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snow and grapes into the pit. Over each season there floated four fat little cherubim "in various stages of spinal curvature."

My father, being a scenic artist himself, was naturally disposed to be critical, and when the painter asked his opinion of the dome, he replied:

"Well, since you asked me, don't you think that your angels are a little stiff in their attitudes?"

"No, sir; not for angels. When I deal with mythological subjects I never put my figures in natural attitudes; it would be inharmonious. A natural angel would be out of keeping with the rest of the work."

To which my father replied that it was quite likely that such would be the case. "But why have you made Handel and Beethoven frown at each other? They are not mythological subjects."

"No, no," said the painter. "But they are musicians, you know; and great musicians always quarrel, eh? Ha ha!"

"Yes," said my father; "but as Handel died before Beethoven was born, I don't see how any coolness could have existed between them."

The foregoing dialogue, while it may not be verbatim, is at least in the spirit of the original. I could not possibly remember the exact words of the different conversations that will naturally occur through these chapters; but I have placed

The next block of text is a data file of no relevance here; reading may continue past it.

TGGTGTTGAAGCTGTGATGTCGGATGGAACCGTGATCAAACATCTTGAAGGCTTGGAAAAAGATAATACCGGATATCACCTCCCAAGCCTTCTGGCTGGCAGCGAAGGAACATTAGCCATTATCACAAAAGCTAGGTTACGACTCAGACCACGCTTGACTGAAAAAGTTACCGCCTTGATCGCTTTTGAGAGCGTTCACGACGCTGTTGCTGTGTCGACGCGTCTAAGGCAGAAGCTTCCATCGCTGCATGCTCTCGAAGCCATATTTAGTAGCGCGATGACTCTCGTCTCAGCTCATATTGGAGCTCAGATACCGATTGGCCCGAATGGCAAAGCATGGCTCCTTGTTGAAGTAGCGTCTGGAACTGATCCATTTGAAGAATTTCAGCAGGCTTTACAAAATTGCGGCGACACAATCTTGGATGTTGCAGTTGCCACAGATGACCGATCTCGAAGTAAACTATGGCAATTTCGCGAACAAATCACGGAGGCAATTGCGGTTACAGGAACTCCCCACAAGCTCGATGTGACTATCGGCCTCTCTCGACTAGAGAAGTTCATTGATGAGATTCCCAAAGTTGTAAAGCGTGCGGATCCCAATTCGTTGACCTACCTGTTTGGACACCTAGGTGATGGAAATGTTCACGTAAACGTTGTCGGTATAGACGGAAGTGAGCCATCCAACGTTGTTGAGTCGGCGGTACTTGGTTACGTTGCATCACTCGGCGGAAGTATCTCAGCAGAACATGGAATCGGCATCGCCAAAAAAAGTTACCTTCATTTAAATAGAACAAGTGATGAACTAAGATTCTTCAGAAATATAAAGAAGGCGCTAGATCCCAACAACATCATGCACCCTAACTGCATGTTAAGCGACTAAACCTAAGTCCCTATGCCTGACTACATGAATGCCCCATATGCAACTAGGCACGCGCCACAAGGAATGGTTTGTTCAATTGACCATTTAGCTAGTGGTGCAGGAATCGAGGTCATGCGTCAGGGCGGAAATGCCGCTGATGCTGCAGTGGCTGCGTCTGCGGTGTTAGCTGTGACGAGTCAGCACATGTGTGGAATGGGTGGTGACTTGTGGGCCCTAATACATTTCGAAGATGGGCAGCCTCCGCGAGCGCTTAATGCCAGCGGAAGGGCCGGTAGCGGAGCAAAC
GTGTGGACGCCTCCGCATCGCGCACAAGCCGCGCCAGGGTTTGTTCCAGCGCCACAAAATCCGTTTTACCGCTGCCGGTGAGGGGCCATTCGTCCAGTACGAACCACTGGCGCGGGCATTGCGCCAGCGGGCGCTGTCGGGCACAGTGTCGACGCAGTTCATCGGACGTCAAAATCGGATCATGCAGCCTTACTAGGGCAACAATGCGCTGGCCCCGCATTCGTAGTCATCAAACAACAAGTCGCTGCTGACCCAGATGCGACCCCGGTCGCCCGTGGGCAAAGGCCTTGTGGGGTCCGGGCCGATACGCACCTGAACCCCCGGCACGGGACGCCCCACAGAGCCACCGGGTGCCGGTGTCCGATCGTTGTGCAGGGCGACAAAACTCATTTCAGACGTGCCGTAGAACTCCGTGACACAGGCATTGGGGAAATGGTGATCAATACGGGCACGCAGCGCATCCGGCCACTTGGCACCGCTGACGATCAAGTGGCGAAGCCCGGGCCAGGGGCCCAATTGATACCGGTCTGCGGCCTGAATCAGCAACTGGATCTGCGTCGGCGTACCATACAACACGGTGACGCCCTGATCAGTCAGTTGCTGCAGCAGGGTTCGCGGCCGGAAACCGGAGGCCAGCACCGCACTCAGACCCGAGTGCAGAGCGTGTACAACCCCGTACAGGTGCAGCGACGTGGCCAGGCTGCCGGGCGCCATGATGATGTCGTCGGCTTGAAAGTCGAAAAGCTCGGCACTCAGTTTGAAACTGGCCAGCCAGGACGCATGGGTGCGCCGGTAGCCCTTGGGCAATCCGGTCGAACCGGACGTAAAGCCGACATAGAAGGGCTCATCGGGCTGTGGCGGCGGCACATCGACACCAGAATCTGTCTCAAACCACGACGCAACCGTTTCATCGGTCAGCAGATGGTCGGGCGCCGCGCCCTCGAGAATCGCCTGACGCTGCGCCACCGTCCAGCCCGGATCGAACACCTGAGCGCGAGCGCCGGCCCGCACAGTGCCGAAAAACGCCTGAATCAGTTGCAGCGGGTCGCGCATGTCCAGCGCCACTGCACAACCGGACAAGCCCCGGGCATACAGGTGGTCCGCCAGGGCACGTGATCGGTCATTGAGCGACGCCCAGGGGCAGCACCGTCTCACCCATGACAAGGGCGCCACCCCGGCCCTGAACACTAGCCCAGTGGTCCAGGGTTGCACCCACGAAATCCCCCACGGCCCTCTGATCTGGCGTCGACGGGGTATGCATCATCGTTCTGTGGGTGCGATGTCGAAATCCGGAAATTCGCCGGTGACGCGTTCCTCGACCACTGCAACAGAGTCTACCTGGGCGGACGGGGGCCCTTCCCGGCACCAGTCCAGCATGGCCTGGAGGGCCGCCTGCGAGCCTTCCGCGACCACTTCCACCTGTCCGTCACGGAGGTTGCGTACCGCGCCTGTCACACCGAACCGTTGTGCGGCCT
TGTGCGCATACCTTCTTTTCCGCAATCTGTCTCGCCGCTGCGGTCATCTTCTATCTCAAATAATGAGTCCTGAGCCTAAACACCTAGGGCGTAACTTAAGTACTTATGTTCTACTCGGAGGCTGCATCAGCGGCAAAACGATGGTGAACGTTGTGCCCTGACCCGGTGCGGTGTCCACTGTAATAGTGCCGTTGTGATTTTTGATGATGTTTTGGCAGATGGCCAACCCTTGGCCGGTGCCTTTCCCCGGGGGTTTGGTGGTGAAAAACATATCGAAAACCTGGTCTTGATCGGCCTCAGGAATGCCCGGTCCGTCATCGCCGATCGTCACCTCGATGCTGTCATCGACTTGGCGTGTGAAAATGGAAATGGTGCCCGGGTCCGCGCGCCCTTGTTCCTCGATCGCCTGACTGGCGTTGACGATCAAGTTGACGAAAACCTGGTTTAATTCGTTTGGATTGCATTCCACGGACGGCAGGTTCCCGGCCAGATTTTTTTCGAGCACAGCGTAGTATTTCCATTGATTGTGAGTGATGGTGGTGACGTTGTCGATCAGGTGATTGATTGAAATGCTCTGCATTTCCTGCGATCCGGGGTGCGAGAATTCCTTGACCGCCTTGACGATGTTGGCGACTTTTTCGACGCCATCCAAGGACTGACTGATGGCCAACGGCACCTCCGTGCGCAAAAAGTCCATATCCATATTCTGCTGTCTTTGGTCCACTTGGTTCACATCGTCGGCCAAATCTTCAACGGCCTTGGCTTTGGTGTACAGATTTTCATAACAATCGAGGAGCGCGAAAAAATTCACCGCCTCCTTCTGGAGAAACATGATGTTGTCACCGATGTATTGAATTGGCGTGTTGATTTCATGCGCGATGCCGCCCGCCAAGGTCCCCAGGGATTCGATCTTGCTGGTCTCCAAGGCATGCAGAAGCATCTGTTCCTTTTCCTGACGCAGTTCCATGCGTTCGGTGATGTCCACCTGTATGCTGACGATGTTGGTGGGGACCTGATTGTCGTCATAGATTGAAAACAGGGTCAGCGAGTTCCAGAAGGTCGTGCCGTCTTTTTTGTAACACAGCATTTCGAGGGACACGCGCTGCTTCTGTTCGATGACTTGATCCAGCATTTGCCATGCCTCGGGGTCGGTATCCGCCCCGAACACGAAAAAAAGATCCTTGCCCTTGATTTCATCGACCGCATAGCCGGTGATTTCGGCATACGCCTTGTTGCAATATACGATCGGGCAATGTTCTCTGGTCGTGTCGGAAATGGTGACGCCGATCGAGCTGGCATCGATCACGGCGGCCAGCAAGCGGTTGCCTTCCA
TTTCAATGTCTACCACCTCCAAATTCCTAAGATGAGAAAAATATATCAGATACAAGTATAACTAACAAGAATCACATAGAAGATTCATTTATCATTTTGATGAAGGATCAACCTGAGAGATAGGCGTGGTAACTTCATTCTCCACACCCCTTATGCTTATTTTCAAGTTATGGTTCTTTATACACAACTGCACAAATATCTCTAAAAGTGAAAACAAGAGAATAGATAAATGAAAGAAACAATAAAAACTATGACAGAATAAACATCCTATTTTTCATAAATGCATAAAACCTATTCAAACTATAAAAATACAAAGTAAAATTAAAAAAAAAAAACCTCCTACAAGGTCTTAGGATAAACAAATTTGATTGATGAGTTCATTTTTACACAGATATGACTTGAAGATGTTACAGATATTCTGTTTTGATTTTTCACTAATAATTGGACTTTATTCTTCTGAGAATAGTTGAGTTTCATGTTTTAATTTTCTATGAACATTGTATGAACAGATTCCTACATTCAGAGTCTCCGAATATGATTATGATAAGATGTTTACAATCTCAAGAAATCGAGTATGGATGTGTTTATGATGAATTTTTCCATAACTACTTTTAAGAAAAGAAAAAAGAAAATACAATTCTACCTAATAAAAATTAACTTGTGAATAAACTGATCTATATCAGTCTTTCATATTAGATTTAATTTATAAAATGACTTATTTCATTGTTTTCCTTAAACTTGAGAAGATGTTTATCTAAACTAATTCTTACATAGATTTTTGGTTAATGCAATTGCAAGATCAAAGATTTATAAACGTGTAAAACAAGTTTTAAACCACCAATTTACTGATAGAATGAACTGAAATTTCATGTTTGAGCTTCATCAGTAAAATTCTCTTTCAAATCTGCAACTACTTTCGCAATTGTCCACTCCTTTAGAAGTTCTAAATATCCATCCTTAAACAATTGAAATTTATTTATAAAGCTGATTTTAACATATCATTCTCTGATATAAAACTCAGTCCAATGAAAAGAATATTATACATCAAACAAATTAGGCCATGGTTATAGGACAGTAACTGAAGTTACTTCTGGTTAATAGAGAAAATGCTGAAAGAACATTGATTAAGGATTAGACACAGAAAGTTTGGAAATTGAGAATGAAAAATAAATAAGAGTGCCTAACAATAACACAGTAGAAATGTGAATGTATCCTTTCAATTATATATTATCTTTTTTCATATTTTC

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them in their present form, as I believe it is the clearest and most effective way to tell the story. Many of the conversations and incidents are traditional in my family; I have good reason to take them for granted, and I must ask the reader to share my confidence.

The greenroom was a perfect gem, with a three-foot wavy mirror and cushioned seats around the wall — traps under the stage so convenient that Ophelia could walk from her grave to her dressing-room with perfect ease.

With what delight the actors looked forward to the opening of a new theater in a new town, where dramatic entertainments were still unknown — repairing their wardrobes, studying their new parts, and speculating on the laurels that were to be won!

After a short season in Chicago, with the varying success which in those days always attended the drama, the company went to Galena for a short season, traveling in open wagons over the prairie. Our seats were the trunks that contained the wardrobe — those old-fashioned hair trunks of a mottled and spotted character made from the skins of defunct circus horses: "To what base uses we may return!" These smooth hair trunks, with geometrical problems in brass tacks ornamenting their surfaces, would have made slippery seats even on a macadamized road, so one may imagine the difficulty we had in holding on while jolting over a rough prairie. Nothing short of a severe